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Why you should worry more about the flu than coronavirus

February 13, 2020
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The new Coronavirus has hit closer to home after a Boston student became Massachusetts’ first case. But there is still no reason to be overly concerned about catching the virus, says Dr. Sarah Haessler, Baystate Health epidemiologist and infectious disease specialist.

As of Feb. 13, only 14 cases have been confirmed in the United States. The novel coronavirus has killed more than 1,369 people and infected nearly 47,000 people worldwide, mostly in China.

While the World Health Organization and U.S. officials have declared the outbreak a public health emergency, Dr. Haessler said right now people should be more concerned about catching the flu.

Virus Not Spreading in the Community

The Centers for Disease Control and Prevention (CDC) says the new coronavirus isn’t spreading within the community in the United States, and the risk to the public is still considered low at this time. Meanwhile, the flu is spreading.

“When it comes to preventing the flu, clean your hands often with soap and water or alcohol hand rub, cover you cough and sneezes with a tissue or your elbow, stay home if you are feeling sick with flu symptoms. And there is still time to get a flu shot,” Dr. Haessler said.

There are different strains of coronaviruses. This new one, referred to as 2019-nCoV, begins with flu-like symptoms. That makes it hard to distinguish from the flu virus.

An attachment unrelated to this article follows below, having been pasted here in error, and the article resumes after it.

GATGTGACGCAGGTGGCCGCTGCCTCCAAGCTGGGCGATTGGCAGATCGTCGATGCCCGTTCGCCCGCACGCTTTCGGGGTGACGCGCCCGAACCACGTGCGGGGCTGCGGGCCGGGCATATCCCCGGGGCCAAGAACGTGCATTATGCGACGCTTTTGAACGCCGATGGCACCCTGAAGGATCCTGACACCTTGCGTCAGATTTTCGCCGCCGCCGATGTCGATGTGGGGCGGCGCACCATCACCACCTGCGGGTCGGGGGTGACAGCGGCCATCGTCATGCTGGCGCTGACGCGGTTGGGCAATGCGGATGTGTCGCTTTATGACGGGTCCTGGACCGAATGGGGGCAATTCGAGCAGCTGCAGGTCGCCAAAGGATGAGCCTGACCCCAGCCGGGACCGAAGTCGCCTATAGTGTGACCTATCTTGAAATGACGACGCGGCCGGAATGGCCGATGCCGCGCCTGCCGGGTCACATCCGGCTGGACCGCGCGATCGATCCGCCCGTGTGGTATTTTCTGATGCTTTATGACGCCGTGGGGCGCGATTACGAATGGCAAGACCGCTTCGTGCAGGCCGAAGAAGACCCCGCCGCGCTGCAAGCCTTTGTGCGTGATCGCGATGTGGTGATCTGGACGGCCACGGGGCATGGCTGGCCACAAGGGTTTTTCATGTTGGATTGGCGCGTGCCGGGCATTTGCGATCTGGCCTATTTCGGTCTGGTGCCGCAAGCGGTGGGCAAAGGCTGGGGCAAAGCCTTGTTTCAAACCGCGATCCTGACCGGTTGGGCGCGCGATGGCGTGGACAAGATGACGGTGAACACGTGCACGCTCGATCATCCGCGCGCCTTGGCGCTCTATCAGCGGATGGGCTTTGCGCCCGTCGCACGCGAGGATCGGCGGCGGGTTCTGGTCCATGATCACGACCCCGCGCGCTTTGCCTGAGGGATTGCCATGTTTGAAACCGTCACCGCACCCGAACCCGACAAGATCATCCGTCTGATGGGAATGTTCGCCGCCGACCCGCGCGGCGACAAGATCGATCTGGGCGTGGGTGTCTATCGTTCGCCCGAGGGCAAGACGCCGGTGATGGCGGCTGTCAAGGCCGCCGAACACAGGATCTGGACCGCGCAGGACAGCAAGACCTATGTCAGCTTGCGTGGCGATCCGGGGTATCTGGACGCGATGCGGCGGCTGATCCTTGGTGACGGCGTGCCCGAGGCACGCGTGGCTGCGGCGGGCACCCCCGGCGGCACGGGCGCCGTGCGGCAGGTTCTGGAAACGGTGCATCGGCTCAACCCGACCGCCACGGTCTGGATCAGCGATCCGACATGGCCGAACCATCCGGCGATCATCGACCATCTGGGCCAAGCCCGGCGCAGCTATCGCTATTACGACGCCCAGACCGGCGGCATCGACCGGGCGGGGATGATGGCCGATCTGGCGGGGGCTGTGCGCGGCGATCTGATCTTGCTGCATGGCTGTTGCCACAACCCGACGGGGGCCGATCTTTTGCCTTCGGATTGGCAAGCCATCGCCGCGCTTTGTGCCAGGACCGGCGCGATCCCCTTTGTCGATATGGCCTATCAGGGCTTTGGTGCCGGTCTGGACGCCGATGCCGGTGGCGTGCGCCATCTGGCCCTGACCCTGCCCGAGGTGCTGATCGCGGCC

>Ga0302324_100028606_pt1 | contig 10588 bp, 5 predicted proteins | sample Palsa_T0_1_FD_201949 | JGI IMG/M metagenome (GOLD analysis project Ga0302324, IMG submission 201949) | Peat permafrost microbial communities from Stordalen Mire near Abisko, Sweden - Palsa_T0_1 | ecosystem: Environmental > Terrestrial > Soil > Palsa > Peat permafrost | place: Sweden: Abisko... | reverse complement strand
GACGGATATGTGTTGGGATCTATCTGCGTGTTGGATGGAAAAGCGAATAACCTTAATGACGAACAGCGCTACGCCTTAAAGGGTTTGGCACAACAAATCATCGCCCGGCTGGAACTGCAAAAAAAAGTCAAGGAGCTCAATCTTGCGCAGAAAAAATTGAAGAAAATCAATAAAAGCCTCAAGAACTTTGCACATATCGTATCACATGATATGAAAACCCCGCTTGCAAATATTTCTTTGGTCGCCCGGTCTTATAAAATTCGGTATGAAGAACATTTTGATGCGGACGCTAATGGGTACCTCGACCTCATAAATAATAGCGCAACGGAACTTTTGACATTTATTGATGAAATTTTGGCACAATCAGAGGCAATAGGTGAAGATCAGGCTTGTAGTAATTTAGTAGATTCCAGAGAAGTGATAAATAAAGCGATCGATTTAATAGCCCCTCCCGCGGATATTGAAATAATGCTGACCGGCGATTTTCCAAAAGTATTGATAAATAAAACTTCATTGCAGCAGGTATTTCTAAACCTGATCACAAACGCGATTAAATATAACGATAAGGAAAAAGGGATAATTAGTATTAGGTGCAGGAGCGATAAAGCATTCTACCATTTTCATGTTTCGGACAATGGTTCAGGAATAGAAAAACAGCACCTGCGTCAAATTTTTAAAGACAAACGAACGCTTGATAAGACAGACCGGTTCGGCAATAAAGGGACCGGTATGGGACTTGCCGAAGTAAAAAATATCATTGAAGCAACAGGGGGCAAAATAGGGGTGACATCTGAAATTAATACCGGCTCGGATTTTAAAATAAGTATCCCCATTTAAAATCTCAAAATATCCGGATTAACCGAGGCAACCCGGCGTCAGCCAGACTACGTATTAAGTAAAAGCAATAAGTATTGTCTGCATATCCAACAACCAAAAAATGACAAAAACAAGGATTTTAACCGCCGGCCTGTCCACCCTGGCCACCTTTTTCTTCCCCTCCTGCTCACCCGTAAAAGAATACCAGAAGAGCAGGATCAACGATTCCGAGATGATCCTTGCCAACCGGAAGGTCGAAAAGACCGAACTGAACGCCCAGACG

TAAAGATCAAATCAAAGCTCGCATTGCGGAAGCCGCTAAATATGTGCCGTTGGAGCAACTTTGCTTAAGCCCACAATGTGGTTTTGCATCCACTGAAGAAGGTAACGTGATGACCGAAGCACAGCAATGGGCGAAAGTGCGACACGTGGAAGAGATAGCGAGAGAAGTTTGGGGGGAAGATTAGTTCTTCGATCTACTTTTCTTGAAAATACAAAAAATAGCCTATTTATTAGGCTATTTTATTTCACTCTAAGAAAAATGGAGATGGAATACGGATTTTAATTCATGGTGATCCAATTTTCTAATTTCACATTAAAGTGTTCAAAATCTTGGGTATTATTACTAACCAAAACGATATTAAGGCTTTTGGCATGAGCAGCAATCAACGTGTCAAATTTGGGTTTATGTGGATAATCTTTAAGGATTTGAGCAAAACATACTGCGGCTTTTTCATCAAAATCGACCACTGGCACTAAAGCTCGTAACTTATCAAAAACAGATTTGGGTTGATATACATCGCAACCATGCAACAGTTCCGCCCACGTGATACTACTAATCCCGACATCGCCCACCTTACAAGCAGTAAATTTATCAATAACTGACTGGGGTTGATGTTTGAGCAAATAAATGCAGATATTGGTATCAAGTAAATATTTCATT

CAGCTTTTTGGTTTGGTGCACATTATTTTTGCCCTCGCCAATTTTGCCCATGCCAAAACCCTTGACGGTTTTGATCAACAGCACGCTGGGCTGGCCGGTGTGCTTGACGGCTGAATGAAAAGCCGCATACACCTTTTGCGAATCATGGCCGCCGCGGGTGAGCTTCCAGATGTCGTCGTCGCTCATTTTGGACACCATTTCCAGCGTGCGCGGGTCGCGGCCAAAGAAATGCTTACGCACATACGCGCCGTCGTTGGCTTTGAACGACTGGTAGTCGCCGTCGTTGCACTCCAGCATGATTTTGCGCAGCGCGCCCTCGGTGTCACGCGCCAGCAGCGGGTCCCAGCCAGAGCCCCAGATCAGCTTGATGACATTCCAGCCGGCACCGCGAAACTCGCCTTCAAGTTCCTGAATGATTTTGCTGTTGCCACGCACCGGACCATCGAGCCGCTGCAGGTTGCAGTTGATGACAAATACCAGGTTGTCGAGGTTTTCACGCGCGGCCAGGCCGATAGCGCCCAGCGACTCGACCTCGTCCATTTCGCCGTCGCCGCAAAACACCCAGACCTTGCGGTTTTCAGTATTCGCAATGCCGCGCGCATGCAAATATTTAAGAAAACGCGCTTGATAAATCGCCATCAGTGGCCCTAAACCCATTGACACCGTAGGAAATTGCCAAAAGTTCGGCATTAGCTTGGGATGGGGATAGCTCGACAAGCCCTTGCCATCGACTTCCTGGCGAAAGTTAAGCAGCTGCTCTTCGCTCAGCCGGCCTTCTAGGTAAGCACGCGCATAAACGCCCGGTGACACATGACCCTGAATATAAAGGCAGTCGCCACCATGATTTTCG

Symptoms of Coronavirus

According to the CDC, symptoms can begin in as little as two days or as long as two weeks after exposure.

They include:

  • Fever
  • Cough
  • Shortness of breath and difficulty breathing
  • Life-threatening pneumonia (some patients).

Flu symptoms include:

  • Fever
  • Cough
  • Sore throat
  • Aches.

“We are closely monitoring the outbreak caused by this new coronavirus, and Baystate Health is following guidance from the Centers for Disease Control and the Massachusetts Department of Health to test and appropriately isolate patients if they were to seek care at one of our facilities,” Dr. Haessler said.

She noted that all Baystate Health facilities are screening patients at their Emergency Departments and Urgent Care centers arriving for care by asking them if they have a history of travel from China in the prior two weeks, or if they have been in contact with another person stricken by the new coronavirus.

Person To Person Spread

Experts at the CDC at this time do not know how easily or sustainably the new coronavirus is spreading between people. What is known is that patients stricken with the virus in China had some link to a seafood and animal market in Wuhan, which suggested possible animal-to-animal spread. However, there are now patients with coronavirus who were not exposed to animal markets, suggesting a person-to-person spread.

“There is still much to be learned about this new coronavirus. What we do know for certain is that symptoms appear to be less severe than patients who had SARS during that outbreak,” Dr. Haessler said.

Other things to know:

  • Only 3% of patients diagnosed with the new strain of coronavirus need hospitalization.
  • Most patients hospitalized are older with other health problems.
  • The mortality rate for this particular new strain is less than 3%.

There is currently no vaccine to protect against 2019-nCoV infection. The best way to prevent infection is to follow the same rules suggested to stop the spread of flu and other respiratory viruses.